Remote Allai Valley Targeted For More Shelter Material

Posted: 
01/12/06

Tons of shelter material destined for the Allai valley in
Pakistan’s North West Frontier Province have been unable to
get through as roads have become impassable due to road slides,
snow and ice.

IOM has tried twice since 8 January to send nine trucks to the
Bana distribution point from the Karakorum Highway (KKH) but each
time, the trucks were forced to return without delivering their
expected payload of 3200 corrugated galvanized iron (CGI) sheets,
400 shelter kits, and 400 winterization kits which include
blankets, tarpaulins, plastic sheets and rope. An additional 520
water pipes and 350 latrine sets have been handed over to the
Pakistan Military for delivery to Bana.

The Pakistani Military have reported that Union Councils Bana,
Rashang, Sakargah and Batkool are still in need of additional
shelter goods, specifically CGI sheets for rooftops. Although
17,857 tents have been distributed to Tehsil Allai, the cold
weather and snow is forcing between 140-280 people per day to
migrate to lower elevations and into Maira camp.

According to Major Sherjeel of the 104th Engineering Battalion
based in Batagram, an estimated 14,000 CGI shelters are still
required. He says that by the end of December, 3784 shelters had
been built. In the first week of January, that number almost
doubled to 6762 shelters.

"When our battalion did the initial assessment, we assumed that
one family lived in each destroyed house," said Major Sherjeel.
"When we returned later, we found that there is a joint family
system in the region and that 2 to 5 families were living in each
house. We realized late that there was a greater need than
originally thought."

Complicating the shifting numbers is the movement of people into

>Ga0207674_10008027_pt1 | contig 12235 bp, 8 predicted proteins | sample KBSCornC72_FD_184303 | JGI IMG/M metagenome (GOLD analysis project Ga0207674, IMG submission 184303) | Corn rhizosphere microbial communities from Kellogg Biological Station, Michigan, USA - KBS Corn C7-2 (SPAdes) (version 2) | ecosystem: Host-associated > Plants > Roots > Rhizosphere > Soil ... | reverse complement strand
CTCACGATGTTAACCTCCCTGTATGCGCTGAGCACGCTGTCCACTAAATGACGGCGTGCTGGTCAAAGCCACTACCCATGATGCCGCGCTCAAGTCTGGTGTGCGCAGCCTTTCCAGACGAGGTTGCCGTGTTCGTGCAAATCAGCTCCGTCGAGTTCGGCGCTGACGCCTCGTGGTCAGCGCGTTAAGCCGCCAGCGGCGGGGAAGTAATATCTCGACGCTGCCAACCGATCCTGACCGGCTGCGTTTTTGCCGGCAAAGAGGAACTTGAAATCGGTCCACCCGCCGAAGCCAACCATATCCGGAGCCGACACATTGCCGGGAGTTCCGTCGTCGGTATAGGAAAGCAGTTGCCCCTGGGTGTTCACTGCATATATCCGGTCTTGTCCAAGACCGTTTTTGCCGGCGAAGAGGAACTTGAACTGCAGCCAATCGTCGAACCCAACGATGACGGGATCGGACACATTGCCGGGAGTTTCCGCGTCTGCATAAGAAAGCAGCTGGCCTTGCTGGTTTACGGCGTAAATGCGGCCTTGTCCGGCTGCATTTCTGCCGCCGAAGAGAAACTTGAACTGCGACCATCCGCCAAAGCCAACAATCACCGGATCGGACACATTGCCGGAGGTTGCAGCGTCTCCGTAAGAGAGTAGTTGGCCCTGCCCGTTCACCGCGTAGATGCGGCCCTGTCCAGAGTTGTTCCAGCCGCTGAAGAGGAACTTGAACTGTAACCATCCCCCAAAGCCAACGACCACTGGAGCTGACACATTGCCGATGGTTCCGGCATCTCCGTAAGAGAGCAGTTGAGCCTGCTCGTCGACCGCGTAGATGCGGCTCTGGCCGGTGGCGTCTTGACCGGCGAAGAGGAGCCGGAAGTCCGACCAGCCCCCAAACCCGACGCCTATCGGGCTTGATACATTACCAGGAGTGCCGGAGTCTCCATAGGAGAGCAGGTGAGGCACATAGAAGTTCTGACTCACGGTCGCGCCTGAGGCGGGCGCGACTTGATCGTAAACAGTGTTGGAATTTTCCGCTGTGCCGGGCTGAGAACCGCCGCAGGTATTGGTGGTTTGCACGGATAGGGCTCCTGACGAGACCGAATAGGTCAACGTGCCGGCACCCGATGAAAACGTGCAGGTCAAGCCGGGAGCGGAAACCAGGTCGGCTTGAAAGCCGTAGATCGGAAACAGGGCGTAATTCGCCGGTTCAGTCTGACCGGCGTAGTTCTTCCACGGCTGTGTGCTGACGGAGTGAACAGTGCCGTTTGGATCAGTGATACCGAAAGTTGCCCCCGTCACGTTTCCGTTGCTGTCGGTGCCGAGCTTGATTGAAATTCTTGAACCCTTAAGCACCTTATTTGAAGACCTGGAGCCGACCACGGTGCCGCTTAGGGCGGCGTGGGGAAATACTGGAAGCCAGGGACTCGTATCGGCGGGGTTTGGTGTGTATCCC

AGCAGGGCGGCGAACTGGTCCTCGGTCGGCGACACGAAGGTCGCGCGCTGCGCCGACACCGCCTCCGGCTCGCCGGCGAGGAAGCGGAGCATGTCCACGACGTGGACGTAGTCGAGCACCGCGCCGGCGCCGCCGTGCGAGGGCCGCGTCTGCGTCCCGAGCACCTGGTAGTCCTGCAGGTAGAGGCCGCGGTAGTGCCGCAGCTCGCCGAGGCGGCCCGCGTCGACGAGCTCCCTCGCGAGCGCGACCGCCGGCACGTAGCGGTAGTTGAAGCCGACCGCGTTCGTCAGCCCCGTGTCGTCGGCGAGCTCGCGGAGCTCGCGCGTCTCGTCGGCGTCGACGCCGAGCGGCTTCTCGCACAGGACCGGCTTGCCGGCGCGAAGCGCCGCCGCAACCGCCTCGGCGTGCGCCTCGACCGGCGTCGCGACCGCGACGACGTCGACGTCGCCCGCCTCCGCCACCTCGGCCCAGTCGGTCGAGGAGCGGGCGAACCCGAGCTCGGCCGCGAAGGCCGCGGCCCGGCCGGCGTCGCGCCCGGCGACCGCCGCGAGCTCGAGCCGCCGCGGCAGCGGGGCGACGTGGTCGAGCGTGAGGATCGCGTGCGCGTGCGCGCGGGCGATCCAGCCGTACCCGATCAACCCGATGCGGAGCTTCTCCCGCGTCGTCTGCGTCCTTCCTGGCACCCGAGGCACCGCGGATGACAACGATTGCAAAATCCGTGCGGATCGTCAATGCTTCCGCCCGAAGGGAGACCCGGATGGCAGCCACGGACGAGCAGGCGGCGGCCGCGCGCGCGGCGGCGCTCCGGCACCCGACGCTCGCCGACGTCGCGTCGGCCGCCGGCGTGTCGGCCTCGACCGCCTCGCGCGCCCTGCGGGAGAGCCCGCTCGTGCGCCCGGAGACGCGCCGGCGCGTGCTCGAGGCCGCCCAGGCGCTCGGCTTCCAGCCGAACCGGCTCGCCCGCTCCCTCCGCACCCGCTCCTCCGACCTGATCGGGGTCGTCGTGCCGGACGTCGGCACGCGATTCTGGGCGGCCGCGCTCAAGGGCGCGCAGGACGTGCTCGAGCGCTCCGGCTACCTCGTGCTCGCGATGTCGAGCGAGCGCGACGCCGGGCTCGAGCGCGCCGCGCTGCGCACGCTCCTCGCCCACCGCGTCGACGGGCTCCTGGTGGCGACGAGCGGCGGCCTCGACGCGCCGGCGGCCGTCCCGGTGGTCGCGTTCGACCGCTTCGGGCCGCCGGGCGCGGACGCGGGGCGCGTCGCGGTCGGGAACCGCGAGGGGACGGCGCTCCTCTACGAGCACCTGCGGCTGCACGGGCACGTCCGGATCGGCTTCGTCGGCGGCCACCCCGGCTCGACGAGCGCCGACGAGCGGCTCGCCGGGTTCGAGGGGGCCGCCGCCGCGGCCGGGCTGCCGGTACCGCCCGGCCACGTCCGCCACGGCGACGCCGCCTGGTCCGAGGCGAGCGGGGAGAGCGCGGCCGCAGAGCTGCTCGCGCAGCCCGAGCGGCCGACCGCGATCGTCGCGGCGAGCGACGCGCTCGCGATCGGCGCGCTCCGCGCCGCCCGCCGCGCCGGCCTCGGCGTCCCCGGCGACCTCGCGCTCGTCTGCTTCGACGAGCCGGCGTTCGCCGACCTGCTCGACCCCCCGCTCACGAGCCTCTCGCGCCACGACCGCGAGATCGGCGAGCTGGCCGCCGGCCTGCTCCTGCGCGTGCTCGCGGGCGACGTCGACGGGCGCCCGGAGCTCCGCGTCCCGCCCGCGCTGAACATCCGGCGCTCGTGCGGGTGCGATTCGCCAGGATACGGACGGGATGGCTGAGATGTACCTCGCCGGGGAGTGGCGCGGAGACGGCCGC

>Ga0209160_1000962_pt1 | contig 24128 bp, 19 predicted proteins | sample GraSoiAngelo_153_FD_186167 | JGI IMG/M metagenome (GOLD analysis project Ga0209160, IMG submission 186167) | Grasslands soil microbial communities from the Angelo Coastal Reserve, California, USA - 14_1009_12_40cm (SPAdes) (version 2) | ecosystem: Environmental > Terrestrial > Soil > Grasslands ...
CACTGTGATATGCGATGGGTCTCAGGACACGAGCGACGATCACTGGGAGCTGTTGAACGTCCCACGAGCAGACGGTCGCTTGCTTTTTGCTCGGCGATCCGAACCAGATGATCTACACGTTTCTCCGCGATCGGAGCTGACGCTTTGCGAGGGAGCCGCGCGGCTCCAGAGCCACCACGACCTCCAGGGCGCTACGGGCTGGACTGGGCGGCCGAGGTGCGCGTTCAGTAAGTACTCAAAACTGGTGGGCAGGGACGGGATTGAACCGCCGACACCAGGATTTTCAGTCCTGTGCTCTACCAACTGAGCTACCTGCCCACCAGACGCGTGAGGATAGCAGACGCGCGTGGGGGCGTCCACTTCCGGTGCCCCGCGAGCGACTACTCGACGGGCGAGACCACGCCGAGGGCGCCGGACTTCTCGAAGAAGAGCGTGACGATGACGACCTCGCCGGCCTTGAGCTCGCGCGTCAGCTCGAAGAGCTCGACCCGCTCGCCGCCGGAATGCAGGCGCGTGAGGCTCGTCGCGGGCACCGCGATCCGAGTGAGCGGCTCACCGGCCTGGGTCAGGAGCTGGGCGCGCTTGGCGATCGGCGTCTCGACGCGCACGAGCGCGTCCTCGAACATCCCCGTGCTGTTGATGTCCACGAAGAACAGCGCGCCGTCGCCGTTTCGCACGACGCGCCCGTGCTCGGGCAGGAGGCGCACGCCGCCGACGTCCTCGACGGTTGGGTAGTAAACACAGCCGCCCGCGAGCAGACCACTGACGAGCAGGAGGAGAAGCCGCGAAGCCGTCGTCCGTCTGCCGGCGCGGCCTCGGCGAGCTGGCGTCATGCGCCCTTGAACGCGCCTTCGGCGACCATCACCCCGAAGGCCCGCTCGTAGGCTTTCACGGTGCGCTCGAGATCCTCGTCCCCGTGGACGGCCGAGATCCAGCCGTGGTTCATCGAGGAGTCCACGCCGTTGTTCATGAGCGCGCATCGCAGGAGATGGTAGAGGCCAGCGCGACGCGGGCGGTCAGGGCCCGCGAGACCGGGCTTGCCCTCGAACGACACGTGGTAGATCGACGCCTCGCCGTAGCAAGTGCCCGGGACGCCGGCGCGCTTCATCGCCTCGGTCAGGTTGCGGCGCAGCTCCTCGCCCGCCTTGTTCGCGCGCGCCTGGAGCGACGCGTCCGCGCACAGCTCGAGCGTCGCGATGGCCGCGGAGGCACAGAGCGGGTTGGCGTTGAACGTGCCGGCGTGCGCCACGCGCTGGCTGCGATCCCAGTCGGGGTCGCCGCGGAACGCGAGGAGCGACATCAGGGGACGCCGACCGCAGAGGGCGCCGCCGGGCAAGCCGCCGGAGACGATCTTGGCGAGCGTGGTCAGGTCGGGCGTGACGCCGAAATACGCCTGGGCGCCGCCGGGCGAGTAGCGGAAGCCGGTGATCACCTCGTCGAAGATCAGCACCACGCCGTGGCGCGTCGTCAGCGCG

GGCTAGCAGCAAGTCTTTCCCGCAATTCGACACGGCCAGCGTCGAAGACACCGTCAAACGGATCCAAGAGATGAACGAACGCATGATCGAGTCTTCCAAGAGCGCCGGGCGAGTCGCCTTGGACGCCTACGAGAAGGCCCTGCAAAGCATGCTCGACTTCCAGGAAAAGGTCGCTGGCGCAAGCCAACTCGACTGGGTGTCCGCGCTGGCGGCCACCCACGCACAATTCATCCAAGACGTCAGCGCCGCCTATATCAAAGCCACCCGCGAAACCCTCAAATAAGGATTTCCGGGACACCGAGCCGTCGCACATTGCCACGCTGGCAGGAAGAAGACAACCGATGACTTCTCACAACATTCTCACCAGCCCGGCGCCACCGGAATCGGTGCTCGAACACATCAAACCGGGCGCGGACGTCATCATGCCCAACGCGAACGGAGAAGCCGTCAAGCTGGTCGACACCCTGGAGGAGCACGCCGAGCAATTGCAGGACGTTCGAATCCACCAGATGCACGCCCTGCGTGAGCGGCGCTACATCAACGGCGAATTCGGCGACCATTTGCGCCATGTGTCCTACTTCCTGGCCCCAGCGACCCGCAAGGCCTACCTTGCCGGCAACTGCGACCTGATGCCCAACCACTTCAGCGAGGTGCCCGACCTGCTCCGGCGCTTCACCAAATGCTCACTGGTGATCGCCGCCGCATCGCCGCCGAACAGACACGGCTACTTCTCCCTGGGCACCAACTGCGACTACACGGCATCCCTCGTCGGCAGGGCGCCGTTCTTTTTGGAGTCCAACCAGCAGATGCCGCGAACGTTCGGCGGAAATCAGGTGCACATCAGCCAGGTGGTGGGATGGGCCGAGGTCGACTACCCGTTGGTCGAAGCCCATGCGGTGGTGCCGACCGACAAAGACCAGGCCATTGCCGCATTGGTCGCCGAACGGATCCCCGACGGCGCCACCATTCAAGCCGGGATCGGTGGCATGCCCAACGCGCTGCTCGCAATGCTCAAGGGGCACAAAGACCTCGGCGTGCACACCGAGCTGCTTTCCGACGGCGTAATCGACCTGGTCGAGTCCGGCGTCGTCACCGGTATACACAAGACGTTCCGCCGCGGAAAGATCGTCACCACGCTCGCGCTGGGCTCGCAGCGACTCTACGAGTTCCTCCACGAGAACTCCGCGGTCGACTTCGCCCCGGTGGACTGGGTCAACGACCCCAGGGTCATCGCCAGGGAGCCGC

camps - and more difficult to see - from destroyed village to
destroyed village. According to both Major Sherjeel and Gul Nawaz,
a madrassa teacher from Rashang village now living in Maira camp,
almost 75 percent of the population from Rashang have moved into
camps, while many people from the more remote Gangwal village have
migrated west to live with those remaining in Tehsil Rashang.

"First we were all living in tents," said Gul Nawaz who is now
Maira camp with 10 relatives. "But when the rain and snow fell,
many decided to leave our village. We were short of food, blankets
and CGI sheets."

It is a five-hour jeep trip from Rashang (past Bana) to the KKH
where the Maira camp is located. According to Gul, some men remain
in the village to care for the village livestock and to protect
their homes. These men have also been regularly visiting their
wives and children in the Maira camp. When the road is closed to
vehicles, they walk over the mountain tops and through the snow for
13 hours.

To help provide information about the shifting population
numbers and to better target shelter aid, the United Nations has
asked IOM to dispatch an additional assistant field coordinator to
Bana.

Additional helicopter sorties have been requested and flown, and
IOM Head of Batagram Field Office Maher Ahmed has put in a priority
request for 20 4x4 jeeps with snow chains that will be tasked to
deliver supplies to Bana. To help the 16,000 people now living in
Maira camp, IOM has delivered a total of 118 winterized tents, 9556
quilts, 492 blankets, 945 kitchen sets and 3020 jerry cans.

The help is welcomed by Gul Nawaz, who said that even though his
family will survive the winter, their future is not certain. "Many
women and children are living with fear in their hearts. Children
are depressed. Frequently they are sorrowful," he added. "If there
are tremors still in the spring, it will be impossible to rebuild.
We hope the government will provide us with good homes."

Meanwhile, as part of its continued efforts to ensure adequate
temporary shelter for quake survivors who are still without it, IOM
has built 75 shelters in the village of Batang village in Balakot
district over the past four days, with an additional 200 shelters
to be built in the village by next week.

IOM has also distributed 12,830 emergency winterization kits,
donated by Britain’s Department for International Development
(DFID) in Bagh, Muzaffarabad, Mansehra, Balakot and Batagram for
those living in non-winterized tents.

Nearly 15,000 structures have been set up with shelter kits
distributed by IOM as part of its operation winter race in
quake-hit areas of Pakistan-administered Kashmir and NWFP. At least
5,360 shelter kits have been distributed in Muzaffarabad, 3,702 in
Batagram, 2,967 in Balakot and 2,773 in Bagh so far. Other non-food
relief items distributed include more than 89,000 blankets, 98,000
quilts and 39,500 items such as kitchen sets, stoves, jerry cans,
mattresses and pillows.

For further information, please contact:

Saleem Rehmat

IOM Islamabad

Tel: + 92 300 856 0341

Email: "mailto:srehmat@iom.int" target="_blank" title=
"">srehmat@iom.int